What Can We Expect in Real Estate M&A in 2022? - The Motley Fool

Returns as of 02/06/2022
Returns as of 02/06/2022
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The theme for 2022 will undoubtedly be rising interest rates and inflation. The Federal Reserve has already begun to reduce its purchases of treasuries and mortgage-backed securities, and the latest projection materials seem to predict about three rate hikes next year.
Since REITs are generally pretty interest rate sensitive, this change in policy will create winners and losers. Trying to predict what companies will acquire another or get bought out themselves is a fool’s errand (it is a tough way to make a buck even for the pros, and is a bad idea for longer-term investors). So instead, let’s talk about some of the general trends in the real estate space for the upcoming year. 
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After a great two years, mortgage bankers will have a much tougher time as the Federal Reserve starts hiking rates. Mortgage banking is a feast-or-famine business, where earnings can exhibit much higher volatility than the overall stock market. 
The COVID-19 pandemic caused the Fed to cut interest rates to support the economy in the early days of the pandemic. This action triggered a massive wave of refinancing activity as borrowers with rates above 4% could suddenly get rates below 3%. The mortgage industry was not prepared for a major boom and was severely understaffed. This meant that mortgage bankers didn’t need to compete with each other for business, and everyone experienced huge profit margins. Many mortgage banks took advantage of the circumstances to go public.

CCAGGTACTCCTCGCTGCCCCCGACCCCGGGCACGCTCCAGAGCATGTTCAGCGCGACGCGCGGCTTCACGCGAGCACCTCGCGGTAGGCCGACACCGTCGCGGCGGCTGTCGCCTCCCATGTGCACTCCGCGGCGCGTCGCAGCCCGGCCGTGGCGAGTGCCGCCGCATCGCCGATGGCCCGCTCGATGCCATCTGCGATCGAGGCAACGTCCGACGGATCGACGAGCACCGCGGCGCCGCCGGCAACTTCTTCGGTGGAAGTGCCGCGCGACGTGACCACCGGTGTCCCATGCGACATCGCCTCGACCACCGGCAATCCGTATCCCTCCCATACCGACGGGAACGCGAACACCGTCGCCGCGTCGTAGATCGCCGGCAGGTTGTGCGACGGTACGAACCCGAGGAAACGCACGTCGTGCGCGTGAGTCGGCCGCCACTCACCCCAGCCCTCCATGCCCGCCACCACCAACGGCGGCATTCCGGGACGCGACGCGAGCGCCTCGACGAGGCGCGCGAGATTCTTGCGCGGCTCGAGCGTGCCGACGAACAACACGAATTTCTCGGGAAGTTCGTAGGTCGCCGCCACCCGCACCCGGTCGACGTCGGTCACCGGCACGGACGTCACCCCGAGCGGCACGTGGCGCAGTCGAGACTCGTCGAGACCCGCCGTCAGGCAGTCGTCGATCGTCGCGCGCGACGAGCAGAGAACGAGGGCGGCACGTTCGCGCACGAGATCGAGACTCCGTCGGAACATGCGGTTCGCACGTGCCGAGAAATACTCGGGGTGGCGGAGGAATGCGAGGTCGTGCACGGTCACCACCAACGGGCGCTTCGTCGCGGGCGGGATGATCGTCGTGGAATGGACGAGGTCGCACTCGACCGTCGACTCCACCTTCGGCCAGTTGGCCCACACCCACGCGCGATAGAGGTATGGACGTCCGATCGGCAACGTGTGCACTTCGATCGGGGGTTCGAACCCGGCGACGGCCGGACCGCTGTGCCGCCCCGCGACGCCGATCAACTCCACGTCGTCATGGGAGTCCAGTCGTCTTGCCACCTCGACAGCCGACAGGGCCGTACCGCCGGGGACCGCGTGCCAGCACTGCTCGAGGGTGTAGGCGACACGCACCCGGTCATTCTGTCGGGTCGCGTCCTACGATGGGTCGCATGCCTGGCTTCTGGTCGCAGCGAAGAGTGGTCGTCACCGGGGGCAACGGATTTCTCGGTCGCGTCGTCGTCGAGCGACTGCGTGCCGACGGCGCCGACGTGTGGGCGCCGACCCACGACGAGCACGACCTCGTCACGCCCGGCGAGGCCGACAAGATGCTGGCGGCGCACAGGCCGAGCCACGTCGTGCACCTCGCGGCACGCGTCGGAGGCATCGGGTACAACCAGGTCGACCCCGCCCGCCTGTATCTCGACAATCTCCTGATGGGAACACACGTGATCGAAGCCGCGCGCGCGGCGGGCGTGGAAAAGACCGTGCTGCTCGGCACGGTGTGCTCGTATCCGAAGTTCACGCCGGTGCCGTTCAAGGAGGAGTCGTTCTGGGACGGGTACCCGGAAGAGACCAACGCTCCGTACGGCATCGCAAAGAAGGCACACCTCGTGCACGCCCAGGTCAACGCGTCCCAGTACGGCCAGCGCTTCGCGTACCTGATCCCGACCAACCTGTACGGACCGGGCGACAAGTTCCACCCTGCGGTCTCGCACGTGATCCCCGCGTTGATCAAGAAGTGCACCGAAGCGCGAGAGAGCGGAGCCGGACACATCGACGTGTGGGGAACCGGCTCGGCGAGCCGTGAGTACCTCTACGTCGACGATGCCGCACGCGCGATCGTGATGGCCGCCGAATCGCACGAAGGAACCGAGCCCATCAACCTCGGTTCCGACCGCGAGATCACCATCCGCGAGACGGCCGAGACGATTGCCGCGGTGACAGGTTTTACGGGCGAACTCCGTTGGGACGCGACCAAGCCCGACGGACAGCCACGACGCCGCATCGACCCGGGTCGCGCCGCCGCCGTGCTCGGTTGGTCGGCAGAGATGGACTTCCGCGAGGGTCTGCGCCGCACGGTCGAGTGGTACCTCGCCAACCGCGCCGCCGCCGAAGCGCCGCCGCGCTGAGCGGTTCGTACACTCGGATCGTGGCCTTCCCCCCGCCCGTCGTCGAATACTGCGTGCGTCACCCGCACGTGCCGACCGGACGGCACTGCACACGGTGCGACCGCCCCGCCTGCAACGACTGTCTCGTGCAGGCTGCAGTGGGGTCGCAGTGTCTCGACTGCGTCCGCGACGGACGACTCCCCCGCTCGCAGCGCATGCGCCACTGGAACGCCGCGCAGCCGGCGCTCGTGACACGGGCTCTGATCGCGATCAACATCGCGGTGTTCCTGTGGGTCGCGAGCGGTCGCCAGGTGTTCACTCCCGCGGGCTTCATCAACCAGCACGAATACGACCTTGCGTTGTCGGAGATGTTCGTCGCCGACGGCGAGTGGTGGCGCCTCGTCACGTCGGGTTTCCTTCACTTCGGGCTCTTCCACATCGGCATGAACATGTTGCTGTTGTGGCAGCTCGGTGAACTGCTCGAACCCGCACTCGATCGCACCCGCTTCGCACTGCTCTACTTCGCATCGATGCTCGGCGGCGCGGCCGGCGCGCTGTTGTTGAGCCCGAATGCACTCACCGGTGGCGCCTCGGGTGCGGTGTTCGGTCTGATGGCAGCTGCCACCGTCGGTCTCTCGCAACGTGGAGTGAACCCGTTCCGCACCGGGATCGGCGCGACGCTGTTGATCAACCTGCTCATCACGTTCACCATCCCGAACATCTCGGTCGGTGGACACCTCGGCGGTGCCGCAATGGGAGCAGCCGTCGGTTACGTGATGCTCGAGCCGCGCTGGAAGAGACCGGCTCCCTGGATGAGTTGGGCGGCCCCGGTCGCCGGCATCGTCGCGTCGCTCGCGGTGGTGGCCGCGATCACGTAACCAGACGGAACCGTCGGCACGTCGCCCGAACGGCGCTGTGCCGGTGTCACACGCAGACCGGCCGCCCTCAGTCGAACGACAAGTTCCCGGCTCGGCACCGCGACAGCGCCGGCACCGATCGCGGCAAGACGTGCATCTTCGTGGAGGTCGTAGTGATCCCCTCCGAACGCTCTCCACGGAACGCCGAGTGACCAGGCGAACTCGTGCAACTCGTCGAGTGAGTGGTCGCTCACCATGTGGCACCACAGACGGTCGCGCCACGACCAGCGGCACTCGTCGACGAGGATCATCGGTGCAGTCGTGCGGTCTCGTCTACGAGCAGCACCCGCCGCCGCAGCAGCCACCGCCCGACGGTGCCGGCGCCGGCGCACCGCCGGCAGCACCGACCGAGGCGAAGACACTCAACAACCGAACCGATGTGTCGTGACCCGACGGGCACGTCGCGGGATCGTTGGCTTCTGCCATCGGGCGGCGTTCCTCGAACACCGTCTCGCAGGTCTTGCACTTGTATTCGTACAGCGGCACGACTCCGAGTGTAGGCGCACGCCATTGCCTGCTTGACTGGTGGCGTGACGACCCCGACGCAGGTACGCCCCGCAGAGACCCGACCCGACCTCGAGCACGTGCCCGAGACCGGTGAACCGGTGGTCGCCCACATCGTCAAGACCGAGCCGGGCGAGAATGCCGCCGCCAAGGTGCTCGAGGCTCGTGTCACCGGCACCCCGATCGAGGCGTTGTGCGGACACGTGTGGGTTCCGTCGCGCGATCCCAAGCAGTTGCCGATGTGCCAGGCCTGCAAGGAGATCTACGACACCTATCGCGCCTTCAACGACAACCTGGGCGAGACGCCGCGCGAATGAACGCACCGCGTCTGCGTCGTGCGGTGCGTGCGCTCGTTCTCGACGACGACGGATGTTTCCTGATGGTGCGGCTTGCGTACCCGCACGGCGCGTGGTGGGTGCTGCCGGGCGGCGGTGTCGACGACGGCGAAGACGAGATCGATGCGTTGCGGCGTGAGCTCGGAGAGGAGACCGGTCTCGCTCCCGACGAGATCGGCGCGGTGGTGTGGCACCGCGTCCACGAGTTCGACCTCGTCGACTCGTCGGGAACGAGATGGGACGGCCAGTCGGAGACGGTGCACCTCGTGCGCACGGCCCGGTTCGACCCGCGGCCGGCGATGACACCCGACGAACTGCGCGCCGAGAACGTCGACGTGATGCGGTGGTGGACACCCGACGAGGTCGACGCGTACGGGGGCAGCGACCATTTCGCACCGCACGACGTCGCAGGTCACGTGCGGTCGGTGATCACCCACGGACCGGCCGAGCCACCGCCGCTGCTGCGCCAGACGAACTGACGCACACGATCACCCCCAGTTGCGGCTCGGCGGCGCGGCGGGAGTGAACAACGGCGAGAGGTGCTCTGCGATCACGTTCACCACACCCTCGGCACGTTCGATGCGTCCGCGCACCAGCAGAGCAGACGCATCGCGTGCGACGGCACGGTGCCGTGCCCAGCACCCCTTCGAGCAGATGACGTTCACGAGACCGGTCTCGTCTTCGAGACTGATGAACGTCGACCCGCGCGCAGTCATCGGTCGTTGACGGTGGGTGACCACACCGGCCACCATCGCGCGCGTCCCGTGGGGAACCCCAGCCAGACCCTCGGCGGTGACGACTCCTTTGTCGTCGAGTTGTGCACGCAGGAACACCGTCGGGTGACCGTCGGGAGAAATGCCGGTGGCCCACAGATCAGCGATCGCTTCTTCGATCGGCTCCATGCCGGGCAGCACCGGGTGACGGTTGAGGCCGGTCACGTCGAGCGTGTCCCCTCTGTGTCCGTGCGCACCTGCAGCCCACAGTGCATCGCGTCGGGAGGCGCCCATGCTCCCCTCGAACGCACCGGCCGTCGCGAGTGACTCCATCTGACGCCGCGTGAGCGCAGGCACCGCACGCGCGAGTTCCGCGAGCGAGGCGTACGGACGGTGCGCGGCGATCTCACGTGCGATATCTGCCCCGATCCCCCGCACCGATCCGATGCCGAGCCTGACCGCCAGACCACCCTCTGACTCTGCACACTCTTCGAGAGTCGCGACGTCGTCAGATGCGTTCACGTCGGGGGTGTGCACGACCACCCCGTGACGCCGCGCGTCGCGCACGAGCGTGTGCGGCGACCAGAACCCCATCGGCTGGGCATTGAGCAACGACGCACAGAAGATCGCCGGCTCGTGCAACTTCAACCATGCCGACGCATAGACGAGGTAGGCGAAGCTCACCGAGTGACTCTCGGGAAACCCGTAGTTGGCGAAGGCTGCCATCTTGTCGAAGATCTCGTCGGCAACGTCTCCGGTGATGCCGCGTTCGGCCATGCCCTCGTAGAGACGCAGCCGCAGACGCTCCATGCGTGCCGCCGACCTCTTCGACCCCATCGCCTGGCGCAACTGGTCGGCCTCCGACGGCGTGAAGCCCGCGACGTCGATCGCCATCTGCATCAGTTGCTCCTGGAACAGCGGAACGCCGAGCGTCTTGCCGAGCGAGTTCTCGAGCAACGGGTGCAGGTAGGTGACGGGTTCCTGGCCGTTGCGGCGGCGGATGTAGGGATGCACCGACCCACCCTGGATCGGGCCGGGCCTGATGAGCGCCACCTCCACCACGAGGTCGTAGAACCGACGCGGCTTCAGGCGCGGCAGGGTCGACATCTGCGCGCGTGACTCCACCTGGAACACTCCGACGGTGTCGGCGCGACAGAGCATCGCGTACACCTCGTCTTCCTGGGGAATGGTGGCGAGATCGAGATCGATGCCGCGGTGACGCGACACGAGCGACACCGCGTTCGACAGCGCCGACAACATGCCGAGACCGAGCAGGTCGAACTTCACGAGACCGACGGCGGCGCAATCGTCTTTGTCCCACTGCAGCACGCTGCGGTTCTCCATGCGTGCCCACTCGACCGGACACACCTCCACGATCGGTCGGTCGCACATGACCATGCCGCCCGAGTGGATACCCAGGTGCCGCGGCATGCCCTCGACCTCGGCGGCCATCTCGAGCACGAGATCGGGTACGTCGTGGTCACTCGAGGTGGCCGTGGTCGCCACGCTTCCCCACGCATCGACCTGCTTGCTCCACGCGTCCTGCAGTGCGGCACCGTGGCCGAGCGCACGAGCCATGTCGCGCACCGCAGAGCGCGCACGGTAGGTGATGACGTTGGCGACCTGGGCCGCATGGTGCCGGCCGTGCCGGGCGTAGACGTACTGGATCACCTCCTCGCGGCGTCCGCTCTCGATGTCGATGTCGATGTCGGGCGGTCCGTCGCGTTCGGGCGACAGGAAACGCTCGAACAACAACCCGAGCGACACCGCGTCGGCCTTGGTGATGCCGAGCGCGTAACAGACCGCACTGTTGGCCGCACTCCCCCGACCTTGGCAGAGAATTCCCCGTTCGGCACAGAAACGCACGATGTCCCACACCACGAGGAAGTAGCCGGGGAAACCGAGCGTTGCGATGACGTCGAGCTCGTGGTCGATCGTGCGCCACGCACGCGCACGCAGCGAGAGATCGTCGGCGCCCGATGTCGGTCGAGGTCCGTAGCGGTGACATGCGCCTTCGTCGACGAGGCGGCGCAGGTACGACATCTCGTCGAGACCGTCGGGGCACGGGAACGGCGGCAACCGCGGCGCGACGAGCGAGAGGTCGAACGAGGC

As rates rise, the industry will probably resume the on-again, off-again price wars, particularly between the biggest behemoths in mortgage banking: Rocket and UWM Corporation, which is also known as United Wholesale. We have already seen some deals, with New Residential buying Caliber Home Loans from a private equity seller. As the pool of available loans decreases, expect to see more bankers consolidate. Mortgage banks with big portfolios of mortgage servicing rights (an esoteric asset that increases in value as rates rise) might attract interest. 
Mortgage banking service providers have also been a fertile area for mergers and acquisitions activity. Intercontinental Exchange, the owner of the New York Stock Exchange, purchased Ellie Mae for $11 billion. Intercontinental Exchange’s mortgage empire includes the Mortgage Electronic Registration System (MERS), a registry for both the owners and servicing of mortgages, Ellie Mae, and Simplifile, which simplifies mortgage workflow. Intercontinental Exchange is focused on addressing the entire value chain of mortgage banking and might be on the lookout for something in mortgage trading. 
Mortgage banking firms that overhired during the 2020 boom may find themselves with too much overhead and bloated salaries. As profit margins shrink, they will be pressed for cash. We saw similar activity in the 2013-2015 timeframe when mortgage banking volumes shrunk. These firms will look to merge with other, stronger firms and many will use M&A activity to broaden their geographic footprint. 
During 2020 and 2021, many REITs took advantage of the low-interest rate environment to issue debt, which gives them capital to pursue M&A activity. Last year, Realty Income bought VEREIT in a $17 billion transaction. QTS Realty Trust, a data center REIT, was bought by private REIT Blackstone Real Estate Investment Trust, which shows the appetite for faster-growing REITs. Private equity firms are flush with cash and looking for opportunities to deploy it. REITs with funds from operations (FFO) yields above the REIT’s cost of funds will be attractive. 
Regardless of what happens in the stock market, we should see owners of residential properties continue to sell off assets in markets that are overheated. Apartment REITs like Equity Residential and single-family REITs like American Homes 4 Rent are sitting on properties that have been rapidly appreciating in value. At some point it makes sense to ring the register and redeploy that capital elsewhere. Overall, real estate is a good inflationary hedge, and the REIT sector should benefit from this economic backdrop. That said, many REITs, especially the higher-yield REITs, will be negatively impacted by rising rates. 

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